I have a side job right now where I review “indie” books, which mostly means self-published books, although some small-press books are also thrown into the mix. Reading on average one self-published book a week for the past several months has made me very pessimistic about the quality of self-published books in general. In fact, it’s pretty insulting to readers, some of the dreck that’s being sold to us in these days of instant self-publication. A book may be a piece of art, it may be your baby, but it’s also a product that is being sold, and readers deserve a professional product. I view my little reviews as something of a public service, either a message to the author that the book was not nearly ready for publication, or if that’s not something the author wants to hear, then a message to the reader to beware.
It’s not all bad news. Self-published nonfiction tends to be better quality than fiction, I think because nonfiction is more likely written by a professional in his or her field. When it comes to fiction, though, I have a hard time recommending any of it. Of all the books I’ve reviewed, I’ve only given an unqualified recommendation to books published by a small press, which had obviously received the attention of an editor, a copyeditor, a designer, and a cover artist.
Based on my forays into the world of self-published books as a reviewer, I’ve developed a prejudice against them as a reader. Whether that’s fair or not, it’s the natural result of being exposed to so much amateurish self-published writing. I can assure you that I’m not the only reader who is rapidly learning never to touch a self-published book. I would caution any new writer to think long and hard before choosing to self-publish. For a small subset of writers, self-publishing may be a good way to build a readership and maximize profits. However, most writers won’t be able to distinguish themselves in the rapidly expanding ocean of self-published books out there, and they may be putting their work out for judgment before it’s mature enough.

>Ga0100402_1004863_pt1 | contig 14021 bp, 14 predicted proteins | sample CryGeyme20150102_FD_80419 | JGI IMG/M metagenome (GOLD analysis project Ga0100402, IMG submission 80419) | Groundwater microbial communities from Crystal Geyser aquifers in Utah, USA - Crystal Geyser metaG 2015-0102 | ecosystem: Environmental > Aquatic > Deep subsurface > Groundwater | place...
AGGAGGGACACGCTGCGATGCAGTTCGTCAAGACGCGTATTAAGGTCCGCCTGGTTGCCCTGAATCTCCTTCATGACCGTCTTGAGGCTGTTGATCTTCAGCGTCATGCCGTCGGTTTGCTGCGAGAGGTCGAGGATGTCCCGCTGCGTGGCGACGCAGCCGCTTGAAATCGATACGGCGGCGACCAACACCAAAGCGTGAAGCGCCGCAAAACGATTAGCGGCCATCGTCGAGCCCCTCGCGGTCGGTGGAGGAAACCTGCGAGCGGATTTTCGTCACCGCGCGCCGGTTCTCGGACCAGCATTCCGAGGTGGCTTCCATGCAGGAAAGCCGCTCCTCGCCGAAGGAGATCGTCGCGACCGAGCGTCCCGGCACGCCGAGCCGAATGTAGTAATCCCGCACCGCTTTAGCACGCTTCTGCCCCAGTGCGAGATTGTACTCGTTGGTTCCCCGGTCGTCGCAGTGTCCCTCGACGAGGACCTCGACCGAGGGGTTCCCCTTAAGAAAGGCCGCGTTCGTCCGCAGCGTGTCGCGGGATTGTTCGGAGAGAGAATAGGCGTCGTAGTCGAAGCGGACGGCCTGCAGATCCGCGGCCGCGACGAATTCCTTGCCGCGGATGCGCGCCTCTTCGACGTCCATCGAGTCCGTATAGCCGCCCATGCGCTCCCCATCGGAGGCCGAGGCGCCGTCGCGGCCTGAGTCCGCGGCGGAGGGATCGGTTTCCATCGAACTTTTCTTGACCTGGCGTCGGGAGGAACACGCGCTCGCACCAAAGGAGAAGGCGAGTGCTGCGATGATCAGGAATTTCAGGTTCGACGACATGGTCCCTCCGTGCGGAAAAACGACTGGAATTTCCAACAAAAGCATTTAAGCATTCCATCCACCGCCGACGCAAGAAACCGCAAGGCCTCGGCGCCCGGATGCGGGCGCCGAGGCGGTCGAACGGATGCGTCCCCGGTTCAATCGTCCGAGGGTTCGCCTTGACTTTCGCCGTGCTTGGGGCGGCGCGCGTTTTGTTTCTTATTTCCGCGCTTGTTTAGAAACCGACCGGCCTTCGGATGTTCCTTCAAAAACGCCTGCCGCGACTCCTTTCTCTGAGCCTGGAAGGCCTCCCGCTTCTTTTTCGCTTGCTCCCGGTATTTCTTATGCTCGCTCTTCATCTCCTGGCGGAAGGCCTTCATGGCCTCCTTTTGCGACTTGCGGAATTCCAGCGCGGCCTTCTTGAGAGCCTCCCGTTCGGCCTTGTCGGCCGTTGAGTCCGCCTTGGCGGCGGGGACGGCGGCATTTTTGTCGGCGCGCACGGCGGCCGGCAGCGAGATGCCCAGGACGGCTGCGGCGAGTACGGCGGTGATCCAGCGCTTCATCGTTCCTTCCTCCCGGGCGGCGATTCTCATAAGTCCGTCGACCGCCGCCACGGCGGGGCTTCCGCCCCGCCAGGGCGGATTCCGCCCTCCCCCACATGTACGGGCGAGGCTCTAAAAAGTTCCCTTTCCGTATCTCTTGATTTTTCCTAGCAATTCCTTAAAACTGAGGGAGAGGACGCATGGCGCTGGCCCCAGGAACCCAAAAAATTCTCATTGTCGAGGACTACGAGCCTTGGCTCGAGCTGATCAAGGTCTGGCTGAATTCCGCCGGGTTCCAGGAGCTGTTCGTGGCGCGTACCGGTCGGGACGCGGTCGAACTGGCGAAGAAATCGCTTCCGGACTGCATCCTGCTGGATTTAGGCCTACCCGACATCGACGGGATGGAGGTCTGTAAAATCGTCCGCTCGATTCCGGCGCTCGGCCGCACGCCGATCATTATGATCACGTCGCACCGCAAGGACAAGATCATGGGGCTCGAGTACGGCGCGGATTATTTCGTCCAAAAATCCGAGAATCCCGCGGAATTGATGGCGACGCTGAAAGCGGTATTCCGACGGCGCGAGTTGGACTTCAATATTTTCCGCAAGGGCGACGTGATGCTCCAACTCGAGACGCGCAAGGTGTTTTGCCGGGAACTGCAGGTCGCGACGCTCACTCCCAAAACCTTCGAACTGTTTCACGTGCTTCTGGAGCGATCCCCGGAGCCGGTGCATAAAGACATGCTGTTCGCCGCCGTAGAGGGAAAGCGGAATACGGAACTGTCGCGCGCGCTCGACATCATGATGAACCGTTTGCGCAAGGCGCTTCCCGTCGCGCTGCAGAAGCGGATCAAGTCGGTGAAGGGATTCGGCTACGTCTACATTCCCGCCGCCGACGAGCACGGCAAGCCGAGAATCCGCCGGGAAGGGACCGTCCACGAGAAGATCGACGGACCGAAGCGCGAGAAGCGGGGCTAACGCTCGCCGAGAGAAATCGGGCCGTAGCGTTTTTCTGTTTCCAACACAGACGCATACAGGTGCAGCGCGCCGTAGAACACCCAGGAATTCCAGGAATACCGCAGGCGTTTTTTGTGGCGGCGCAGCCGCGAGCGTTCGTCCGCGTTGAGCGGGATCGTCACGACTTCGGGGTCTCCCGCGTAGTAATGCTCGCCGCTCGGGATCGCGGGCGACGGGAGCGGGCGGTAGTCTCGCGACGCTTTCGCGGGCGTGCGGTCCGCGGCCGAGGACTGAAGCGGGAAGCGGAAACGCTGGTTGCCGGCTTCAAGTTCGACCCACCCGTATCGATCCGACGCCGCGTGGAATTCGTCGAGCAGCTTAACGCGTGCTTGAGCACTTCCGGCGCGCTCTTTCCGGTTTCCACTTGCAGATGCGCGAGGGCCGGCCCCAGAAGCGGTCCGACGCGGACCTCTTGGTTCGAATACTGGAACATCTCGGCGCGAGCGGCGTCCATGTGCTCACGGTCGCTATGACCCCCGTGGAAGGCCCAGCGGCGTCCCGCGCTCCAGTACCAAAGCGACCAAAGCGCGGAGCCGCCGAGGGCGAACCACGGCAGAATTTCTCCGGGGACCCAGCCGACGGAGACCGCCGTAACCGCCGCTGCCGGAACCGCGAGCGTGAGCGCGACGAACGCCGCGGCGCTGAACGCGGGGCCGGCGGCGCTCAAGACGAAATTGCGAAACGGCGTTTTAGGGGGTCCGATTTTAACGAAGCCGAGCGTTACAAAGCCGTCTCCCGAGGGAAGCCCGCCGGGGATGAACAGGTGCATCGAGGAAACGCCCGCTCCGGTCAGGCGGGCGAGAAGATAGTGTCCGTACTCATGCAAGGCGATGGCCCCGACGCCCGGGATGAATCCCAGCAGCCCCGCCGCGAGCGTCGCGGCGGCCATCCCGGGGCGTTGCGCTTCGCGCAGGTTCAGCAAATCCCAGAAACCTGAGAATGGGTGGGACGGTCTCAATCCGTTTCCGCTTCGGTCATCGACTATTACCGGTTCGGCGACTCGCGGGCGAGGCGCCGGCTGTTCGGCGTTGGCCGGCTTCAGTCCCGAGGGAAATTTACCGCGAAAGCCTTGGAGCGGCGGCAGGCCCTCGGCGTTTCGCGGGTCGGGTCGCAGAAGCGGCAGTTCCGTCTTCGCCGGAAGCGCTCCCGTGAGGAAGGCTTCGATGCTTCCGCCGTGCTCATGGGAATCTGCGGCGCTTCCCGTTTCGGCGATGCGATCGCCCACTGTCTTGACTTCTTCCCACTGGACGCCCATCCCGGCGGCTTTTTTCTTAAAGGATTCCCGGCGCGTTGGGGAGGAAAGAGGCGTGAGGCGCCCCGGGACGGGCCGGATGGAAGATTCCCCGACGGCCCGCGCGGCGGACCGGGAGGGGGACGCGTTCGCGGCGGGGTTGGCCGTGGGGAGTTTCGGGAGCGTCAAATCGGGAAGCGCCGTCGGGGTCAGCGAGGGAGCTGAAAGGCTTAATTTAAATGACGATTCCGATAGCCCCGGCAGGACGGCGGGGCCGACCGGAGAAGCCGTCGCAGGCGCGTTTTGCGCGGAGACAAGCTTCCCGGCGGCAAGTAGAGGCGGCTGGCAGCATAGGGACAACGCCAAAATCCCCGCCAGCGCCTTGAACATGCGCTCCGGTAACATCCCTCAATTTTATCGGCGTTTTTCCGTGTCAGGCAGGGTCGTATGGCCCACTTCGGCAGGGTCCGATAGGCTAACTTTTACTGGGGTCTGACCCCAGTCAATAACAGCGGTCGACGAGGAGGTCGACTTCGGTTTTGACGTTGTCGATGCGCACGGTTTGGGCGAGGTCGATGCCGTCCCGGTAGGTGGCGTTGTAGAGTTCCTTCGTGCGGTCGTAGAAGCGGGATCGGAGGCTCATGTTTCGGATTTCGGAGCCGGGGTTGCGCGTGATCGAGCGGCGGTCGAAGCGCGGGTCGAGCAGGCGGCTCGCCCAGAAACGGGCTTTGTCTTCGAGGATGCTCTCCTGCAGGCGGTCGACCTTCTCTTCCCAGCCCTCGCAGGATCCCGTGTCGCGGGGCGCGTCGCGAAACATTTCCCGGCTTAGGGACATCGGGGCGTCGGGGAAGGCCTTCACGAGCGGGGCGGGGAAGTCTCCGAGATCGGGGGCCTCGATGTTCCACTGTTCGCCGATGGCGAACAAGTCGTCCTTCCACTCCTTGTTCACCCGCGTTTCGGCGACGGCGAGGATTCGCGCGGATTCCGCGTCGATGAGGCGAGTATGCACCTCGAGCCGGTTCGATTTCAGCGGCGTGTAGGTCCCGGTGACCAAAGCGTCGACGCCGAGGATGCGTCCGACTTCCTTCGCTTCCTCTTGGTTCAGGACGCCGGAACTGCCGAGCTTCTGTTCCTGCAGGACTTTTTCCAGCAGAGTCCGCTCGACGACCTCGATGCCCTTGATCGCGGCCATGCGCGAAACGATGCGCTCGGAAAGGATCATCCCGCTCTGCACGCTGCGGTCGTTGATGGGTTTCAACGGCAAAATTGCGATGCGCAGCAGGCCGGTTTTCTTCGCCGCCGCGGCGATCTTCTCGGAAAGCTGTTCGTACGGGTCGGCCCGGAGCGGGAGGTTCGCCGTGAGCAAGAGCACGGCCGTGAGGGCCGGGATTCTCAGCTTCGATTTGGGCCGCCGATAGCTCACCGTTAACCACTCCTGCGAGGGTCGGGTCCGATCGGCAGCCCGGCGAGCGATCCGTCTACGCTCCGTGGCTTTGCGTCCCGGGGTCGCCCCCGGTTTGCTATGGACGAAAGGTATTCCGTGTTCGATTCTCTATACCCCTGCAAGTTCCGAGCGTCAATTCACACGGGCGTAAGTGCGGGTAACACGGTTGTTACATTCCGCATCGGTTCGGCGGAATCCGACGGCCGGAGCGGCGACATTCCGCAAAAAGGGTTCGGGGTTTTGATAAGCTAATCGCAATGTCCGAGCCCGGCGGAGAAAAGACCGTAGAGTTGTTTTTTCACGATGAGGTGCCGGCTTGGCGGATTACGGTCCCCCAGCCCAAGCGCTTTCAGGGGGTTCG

For further reading, here’s a small collection of links about deciding whether to self-publish:
- The case for self-publishing by Neal Pollack, who by the way was already a traditionally published author when he decided to self-publish; self-publishing may be a good career move for writers who have already established themselves.
- Is self-publishing a viable option for literary fiction writers? by Jane Friedman. An important question to consider is whether your chosen genre is a good fit for the self-publishing market.
- Self-published authors have great power, but are they taking responsibility? by Sangeeta Mehta, tackling the question of quality when it comes to self-published writing.
- All the things that are wrong with your screenplay in one infographic: I love this because it gathers together all the problems I’ve seen with self-published fiction into one handy chart (these problems are not limited to screenplays, not by a long shot). I often use this a cheat sheet when I’m trying to pinpoint exactly what’s gone wrong with a book I’m reviewing. Print out the recurring problems and pin them above your workspace.
Finally, if you decide to go the self-publishing route, make sure that your command of spelling and grammar is impeccable. Readers should not have to read your book with a red pencil in their hands. And please, I’m begging you, learn the difference between passed and past.